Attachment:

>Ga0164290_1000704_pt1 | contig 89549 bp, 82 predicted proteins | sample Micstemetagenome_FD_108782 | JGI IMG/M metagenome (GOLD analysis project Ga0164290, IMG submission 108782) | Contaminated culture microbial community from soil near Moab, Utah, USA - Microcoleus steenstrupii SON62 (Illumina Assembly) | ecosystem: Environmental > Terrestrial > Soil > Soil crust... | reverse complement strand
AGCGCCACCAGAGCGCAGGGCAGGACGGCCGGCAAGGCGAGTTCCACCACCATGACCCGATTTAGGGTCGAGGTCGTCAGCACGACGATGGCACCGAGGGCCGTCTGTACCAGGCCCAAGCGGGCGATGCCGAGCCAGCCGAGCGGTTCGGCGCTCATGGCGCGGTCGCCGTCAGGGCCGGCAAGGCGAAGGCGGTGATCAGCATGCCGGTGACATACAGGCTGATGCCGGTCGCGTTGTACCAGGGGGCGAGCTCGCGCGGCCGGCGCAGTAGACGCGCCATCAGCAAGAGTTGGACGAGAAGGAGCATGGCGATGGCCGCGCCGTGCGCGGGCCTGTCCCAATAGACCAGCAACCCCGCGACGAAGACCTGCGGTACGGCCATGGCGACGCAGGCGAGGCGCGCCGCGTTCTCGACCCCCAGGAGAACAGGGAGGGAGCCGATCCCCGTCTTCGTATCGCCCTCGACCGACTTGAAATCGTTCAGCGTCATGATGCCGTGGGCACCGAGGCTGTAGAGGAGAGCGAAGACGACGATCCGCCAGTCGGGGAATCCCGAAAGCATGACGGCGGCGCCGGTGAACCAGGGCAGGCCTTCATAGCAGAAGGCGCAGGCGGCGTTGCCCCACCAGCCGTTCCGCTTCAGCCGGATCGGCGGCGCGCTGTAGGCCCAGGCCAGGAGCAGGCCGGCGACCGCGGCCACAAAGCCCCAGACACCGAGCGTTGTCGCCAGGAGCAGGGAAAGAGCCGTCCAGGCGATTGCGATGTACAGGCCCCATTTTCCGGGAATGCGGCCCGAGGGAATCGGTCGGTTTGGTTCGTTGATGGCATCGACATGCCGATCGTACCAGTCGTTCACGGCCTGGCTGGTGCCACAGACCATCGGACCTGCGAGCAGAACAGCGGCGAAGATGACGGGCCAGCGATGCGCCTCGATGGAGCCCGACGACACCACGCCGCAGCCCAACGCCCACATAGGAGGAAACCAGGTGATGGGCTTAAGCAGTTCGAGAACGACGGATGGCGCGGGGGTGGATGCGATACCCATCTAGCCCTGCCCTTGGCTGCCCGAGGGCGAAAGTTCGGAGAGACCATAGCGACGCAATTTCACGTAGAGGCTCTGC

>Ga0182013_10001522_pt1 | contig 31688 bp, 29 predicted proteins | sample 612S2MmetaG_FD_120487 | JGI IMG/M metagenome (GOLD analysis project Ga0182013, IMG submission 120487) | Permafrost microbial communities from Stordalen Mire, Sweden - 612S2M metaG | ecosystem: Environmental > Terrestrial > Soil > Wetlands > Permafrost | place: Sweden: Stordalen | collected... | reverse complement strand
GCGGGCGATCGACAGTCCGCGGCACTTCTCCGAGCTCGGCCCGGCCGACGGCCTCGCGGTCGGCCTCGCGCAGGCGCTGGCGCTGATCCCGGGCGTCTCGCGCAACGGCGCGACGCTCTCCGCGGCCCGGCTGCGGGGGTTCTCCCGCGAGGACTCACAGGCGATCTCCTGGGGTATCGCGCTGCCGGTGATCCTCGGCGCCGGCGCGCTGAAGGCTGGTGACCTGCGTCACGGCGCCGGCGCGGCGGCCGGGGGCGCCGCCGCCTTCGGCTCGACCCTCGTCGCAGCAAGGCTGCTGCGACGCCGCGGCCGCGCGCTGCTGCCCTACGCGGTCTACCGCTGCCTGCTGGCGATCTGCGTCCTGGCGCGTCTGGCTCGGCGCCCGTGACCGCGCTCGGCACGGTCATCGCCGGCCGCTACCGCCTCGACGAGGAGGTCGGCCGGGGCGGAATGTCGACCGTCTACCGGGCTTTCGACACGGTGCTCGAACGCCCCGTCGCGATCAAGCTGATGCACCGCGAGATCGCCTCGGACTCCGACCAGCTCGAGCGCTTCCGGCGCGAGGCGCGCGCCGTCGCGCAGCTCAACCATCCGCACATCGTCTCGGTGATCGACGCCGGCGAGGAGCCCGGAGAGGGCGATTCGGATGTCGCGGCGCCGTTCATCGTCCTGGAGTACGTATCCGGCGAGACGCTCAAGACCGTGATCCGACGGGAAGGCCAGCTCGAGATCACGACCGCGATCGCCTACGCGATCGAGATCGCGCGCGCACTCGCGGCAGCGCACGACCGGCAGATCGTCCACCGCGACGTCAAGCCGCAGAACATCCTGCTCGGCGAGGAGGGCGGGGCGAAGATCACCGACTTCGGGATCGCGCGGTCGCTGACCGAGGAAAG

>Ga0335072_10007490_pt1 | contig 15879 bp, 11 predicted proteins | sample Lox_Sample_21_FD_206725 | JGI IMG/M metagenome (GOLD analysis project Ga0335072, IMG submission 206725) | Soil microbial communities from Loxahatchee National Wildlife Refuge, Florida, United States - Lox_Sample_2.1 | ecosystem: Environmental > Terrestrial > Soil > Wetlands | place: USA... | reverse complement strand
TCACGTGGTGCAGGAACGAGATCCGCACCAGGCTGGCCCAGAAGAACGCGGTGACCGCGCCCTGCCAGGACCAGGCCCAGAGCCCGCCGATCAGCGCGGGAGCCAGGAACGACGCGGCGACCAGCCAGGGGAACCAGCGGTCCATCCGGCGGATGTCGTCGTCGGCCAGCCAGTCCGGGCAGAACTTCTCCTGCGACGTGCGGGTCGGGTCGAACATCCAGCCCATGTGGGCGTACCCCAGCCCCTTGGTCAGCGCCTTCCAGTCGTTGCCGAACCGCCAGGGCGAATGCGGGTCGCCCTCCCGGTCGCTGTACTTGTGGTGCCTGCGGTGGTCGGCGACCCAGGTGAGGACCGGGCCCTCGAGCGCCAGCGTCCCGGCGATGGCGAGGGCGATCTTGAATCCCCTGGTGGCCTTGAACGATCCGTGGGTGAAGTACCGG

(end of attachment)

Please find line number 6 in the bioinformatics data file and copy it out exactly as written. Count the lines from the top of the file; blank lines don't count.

TCACGTGGTGCAGGAACGAGATCCGCACCAGGCTGGCCCAGAAGAACGCGGTGACCGCGCCCTGCCAGGACCAGGCCCAGAGCCCGCCGATCAGCGCGGGAGCCAGGAACGACGCGGCGACCAGCCAGGGGAACCAGCGGTCCATCCGGCGGATGTCGTCGTCGGCCAGCCAGTCCGGGCAGAACTTCTCCTGCGACGTGCGGGTCGGGTCGAACATCCAGCCCATGTGGGCGTACCCCAGCCCCTTGGTCAGCGCCTTCCAGTCGTTGCCGAACCGCCAGGGCGAATGCGGGTCGCCCTCCCGGTCGCTGTACTTGTGGTGCCTGCGGTGGTCGGCGACCCAGGTGAGGACCGGGCCCTCGAGCGCCAGCGTCCCGGCGATGGCGAGGGCGATCTTGAATCCCCTGGTGGCCTTGAACGATCCGTGGGTGAAGTACCGG